Since 2001, the Florida Farm Bureau Federation has recognized nearly 800 Florida farm families throughout the state for their commitment to protecting natural resources through the CARES program. CARES, also known as the County Alliance for Responsible Environmental Stewardship, not only honors our farmers/ranchers through public recognitions but also through consumer outreach and education to teach all Floridians how farmers/ranchers protect the environment every single day. Caring is their calling and Farm Bureau is proud to tell their story! #ThisFarmCARES

Florida Farm Bureau Federation’s CARES Program from the Florida Farm Bureau Federation.

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If you enjoyed this video, you might want to check out the featured videos from previous weeks:  Friday Features

If you come across an interesting or humorous video, or a new product innovation related to agriculture, please send in a link, so we can share it with our readers. Send video links to:  Doug Mayo

 

Friday Feature:  Robot Cowboys

Friday Feature: Robot Cowboys

Cattle pushing robot being tested at a Cargill packing plant. Credit: Feedstuffs

This week’s featured video was produced by Feedstuffs Magazine to highlight an innovation being pilot tested at a Cargill cattle packing plant.  They are evaluating remote control robotic cowboys that can move finished cattle though the pens and into the packing house.

Cargill has developed an industry-first robotic cattle driver aimed at improving animal welfare and employee safety. The robots are designed to move cattle from pens to the harvest area, reducing stress to the animals by minimizing their proximity to human activity. Employees operate the robots from a catwalk located above the pens, reducing safety risks by keeping those who work in the cattle yard portion of processing plants at a greater distance from the 1300-pound animals. Source: Cargill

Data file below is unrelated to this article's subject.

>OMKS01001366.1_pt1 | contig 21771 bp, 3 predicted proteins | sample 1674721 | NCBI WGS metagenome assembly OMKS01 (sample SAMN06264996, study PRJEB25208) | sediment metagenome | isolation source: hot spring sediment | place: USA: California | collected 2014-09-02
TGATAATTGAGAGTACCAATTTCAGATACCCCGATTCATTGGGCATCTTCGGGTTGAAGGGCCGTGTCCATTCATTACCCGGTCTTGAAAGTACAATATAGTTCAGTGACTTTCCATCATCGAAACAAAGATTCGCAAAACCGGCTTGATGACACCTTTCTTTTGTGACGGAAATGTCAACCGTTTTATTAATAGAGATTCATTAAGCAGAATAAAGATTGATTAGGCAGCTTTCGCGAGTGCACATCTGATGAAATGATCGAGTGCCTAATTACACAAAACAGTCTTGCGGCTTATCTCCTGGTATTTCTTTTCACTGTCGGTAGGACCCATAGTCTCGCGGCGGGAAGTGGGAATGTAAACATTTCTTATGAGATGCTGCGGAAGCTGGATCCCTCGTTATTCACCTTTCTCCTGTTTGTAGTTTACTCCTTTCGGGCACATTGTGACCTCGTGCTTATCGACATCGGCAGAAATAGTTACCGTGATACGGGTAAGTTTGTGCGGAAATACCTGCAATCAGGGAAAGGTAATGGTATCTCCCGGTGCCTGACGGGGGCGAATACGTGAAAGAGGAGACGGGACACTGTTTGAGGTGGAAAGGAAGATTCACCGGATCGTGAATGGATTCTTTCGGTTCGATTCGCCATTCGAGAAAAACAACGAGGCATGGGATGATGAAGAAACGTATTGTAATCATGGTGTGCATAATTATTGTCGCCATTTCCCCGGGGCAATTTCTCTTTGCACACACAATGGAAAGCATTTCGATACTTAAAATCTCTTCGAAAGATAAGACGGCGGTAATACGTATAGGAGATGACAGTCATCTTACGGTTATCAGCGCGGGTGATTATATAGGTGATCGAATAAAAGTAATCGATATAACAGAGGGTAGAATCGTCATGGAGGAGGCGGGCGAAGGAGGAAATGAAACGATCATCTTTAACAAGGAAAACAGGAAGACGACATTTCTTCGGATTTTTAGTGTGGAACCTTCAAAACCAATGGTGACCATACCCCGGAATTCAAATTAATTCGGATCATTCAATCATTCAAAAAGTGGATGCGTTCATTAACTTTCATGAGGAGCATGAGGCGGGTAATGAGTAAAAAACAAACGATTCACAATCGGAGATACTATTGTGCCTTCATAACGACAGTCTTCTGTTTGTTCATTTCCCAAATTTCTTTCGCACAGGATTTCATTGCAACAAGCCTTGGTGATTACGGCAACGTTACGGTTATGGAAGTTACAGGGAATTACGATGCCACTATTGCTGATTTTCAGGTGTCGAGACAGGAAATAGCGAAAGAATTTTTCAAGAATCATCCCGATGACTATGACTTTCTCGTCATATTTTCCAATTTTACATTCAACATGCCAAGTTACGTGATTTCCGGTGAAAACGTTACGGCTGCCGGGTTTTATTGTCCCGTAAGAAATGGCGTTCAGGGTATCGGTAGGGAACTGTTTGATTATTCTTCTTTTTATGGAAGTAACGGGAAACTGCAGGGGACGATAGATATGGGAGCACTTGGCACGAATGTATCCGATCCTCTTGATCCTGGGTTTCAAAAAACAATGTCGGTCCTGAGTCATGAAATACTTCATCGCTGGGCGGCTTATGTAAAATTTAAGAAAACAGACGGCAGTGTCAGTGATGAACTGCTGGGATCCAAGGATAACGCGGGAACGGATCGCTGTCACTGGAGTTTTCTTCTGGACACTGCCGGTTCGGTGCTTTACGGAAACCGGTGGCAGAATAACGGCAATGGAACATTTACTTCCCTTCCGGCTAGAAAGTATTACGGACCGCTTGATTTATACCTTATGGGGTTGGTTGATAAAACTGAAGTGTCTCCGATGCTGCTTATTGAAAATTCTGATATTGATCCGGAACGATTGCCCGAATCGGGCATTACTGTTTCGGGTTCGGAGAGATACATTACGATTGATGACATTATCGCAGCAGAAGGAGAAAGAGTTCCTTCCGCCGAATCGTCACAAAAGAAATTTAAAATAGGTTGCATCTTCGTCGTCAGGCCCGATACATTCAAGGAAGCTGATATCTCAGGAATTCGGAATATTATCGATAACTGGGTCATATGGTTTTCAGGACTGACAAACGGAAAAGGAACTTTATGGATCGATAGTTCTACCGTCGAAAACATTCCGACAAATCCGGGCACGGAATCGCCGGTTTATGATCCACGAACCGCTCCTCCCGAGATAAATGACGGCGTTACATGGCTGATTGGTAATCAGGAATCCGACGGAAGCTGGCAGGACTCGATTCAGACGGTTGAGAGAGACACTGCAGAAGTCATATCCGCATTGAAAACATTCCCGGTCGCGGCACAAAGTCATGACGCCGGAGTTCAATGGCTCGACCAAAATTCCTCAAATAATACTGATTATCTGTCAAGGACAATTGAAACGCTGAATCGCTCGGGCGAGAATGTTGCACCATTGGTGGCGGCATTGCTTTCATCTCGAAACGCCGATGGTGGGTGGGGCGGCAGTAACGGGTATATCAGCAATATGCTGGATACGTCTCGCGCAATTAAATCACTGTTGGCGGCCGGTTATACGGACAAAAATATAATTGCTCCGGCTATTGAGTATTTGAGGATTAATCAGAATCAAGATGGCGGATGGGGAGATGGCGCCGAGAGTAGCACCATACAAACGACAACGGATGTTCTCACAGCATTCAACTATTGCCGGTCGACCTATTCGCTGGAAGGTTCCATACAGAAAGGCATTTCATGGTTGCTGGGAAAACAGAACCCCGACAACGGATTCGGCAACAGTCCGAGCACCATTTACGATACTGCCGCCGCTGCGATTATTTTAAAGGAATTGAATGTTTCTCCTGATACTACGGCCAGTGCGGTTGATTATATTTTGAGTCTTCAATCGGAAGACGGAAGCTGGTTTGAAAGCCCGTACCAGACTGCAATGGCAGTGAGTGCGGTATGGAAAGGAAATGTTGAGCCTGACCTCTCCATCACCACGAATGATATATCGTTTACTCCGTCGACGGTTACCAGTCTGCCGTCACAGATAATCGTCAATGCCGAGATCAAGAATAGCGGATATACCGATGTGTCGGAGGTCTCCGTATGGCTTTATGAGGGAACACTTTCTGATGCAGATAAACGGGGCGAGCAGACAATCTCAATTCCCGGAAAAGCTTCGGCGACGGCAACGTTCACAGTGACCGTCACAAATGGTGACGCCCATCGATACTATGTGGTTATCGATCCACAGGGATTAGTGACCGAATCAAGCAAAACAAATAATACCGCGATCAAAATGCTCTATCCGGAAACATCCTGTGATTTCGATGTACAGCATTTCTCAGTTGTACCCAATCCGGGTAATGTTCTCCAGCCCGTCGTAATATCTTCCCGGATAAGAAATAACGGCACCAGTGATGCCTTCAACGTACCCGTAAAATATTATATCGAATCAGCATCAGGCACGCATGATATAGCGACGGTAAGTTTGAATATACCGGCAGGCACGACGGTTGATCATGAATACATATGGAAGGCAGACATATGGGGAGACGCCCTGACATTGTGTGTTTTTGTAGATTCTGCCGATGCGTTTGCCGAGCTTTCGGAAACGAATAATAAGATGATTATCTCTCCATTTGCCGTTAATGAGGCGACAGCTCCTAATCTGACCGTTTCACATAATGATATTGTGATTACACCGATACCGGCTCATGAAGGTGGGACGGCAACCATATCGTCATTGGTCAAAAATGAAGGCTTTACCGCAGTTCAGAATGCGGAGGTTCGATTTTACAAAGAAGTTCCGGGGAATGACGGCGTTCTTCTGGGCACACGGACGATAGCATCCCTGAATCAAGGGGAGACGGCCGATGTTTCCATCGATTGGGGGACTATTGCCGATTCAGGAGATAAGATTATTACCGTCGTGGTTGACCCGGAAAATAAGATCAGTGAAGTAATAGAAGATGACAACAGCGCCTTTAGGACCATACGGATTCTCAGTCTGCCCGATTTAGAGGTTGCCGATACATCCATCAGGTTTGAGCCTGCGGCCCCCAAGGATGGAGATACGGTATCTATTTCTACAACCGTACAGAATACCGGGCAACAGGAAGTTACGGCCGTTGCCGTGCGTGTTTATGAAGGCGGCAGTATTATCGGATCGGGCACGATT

Before you roll your eyes, and make fun, check out the video.  It really is a fairly practical use of robotic technology.  It would be a whole lot easier to hire employees that can operate a video game-type remote control than to find enough workers who understand cattle handling to work three shifts at large packing plants.

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If you enjoyed this video, you might want to check out the featured videos from previous weeks:  Friday Features

If you come across an interesting or humorous video, or a new product innovation related to agriculture, please send in a link, so we can share it with our readers. Send video links to:  Doug Mayo

 

Friday Feature:  Corn that Acquires Its Own Nitrogen

Friday Feature: Corn that Acquires Its Own Nitrogen

This week’s featured video was published by the University of California – Davis to share the results of a remarkable scientific discovery.  Researchers from UC Davis, the University of Wisconsin–Madison, and Mars, Incorporated have identified a native variety of Mexican corn that can fix nitrogen from the atmosphere, instead of relying totally on synthetic fertilizers.

A public-private collaboration of researchers have identified varieties of tropical corn from Mexico, that can acquire a significant amount of the nitrogen they need from the air by cooperating with bacteria.  To do so, the corn secretes copious globs of mucus-like gel out of arrays of aerial roots along its stalk. This gel harbors bacteria that convert atmospheric nitrogen into a form usable by the plant, a process called nitrogen fixation. The corn can acquire 30 to 80 percent of its nitrogen in this way, but the effectiveness depends on environmental factors like humidity and rain.  Scientists have long sought corn that could fix nitrogen, with the goal of reducing the crop’s high demand for artificial fertilizers, which are energy intensive, expensive and polluting. Further research is required to determine if the trait can be bred into commercial cultivars of corn, the world’s most productive cereal crop.  Source: Corn that acquires its own nitrogen identified, reducing need for fertilizer

Thanks to Judy Biss, UF/IFAS Extension Calhoun County, for sending in this video to share.

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If you enjoyed this video, you might want to check out the featured videos from previous weeks:  Friday Features

If you come across an interesting or humorous video, or a new product innovation related to agriculture, please send in a link, so we can share it with our readers. Send video links to:  Doug Mayo